India’s reaction to internal developments in the past week or so in Nepal has been limited to reminding Kathmandu that the government has worked to ensure that supplies of essentials to Nepal despite the lockdown remain unaffected. Recalling that bilateral trade with Nepal surpassed $300 million in May, the government said this week that people of India and Nepal shared deep-rooted and familial bonds which reflected the close civilisational and cultural linkages between the two countries.
According to reports in Nepal media, the communist party standing committee meeting this week saw Oli and Prachanda accusing each other of “failing” the government and party. Kathmandu Post quoted party members to say Prachanda had made a “sensitive revelation” in the meeting about what Oli had been up to apparently to survive as PM. “We have heard that Pakistani, Afghani or Bangladeshi models are being worked out to remain in power, but such attempts are not going to succeed,” Dahal said on Wednesday. Oli’s faction is in minority in the all important standing committee. Prachanda was also said to have spoken about how it was not going to be possible for anyone to send people to jail on false charges of corruption. “It’s not easy to rule the country with the help of the army and it is not possible to split the party and run the government by allying with the opposition,” he was quoted as saying in the meeting.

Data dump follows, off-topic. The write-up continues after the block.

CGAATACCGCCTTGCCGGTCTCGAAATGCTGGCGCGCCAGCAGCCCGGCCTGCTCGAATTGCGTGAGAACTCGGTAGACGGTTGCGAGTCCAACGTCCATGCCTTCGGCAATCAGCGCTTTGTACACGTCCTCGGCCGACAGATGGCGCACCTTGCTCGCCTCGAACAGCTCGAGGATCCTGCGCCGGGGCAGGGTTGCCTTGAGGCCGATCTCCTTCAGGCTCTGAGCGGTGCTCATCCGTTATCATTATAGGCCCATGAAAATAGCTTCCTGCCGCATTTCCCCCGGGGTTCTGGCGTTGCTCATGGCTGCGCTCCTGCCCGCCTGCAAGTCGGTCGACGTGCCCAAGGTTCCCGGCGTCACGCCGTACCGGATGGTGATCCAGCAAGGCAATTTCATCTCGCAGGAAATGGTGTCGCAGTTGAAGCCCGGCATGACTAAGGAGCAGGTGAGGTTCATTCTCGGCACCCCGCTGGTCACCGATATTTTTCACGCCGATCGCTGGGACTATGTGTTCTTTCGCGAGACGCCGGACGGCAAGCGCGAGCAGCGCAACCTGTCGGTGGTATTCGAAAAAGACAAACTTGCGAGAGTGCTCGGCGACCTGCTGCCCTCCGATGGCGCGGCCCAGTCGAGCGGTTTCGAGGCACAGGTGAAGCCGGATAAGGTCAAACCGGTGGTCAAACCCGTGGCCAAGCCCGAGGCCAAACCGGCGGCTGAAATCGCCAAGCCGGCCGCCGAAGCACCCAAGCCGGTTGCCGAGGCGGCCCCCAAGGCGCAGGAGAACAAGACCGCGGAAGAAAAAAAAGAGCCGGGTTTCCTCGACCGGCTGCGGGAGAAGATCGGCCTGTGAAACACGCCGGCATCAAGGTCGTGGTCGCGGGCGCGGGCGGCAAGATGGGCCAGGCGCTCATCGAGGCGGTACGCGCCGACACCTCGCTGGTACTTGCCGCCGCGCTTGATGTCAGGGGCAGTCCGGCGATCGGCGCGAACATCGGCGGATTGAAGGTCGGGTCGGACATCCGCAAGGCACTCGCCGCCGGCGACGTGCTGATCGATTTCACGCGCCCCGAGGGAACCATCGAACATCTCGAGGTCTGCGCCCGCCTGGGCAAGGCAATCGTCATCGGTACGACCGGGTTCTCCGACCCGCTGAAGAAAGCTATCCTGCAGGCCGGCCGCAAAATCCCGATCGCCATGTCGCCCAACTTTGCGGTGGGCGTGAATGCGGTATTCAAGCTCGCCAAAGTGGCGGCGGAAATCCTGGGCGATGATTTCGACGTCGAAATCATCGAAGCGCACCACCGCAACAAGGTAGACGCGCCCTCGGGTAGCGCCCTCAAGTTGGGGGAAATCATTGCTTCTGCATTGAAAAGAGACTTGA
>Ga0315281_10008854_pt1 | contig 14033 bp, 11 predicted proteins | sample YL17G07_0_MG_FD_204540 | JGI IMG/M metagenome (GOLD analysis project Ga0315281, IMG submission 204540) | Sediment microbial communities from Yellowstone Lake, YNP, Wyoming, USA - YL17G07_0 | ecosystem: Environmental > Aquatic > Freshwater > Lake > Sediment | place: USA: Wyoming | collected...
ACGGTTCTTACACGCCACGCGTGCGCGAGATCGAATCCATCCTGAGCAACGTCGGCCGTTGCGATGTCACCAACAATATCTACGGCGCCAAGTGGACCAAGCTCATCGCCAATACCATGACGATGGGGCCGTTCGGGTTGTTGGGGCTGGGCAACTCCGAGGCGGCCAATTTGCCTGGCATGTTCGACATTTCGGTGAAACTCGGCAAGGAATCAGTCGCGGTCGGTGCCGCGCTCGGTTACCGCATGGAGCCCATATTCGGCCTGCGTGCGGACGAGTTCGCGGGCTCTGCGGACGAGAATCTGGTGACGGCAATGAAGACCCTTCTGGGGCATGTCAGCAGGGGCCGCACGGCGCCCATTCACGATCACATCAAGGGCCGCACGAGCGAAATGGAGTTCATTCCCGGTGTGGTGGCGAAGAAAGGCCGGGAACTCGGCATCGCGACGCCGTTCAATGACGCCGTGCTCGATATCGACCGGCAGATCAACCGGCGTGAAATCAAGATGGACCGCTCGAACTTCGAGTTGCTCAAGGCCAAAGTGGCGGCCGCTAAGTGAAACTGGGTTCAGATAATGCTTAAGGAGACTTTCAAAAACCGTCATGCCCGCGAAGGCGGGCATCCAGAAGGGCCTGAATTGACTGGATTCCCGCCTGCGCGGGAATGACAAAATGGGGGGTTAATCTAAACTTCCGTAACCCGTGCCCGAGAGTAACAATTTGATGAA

While even Prachanda is not seen as particularly friendly to India, the government here believes he has never really undermined India’s interests the way Oli has.
On Thursday, however, Nepal strongly denied reports regarding “encroachment” of its territory by China, saying the border between the two friendly neighbours was delineated and demarcated on the basis of the Boundary Treaty in 1961 and subsequent protocols.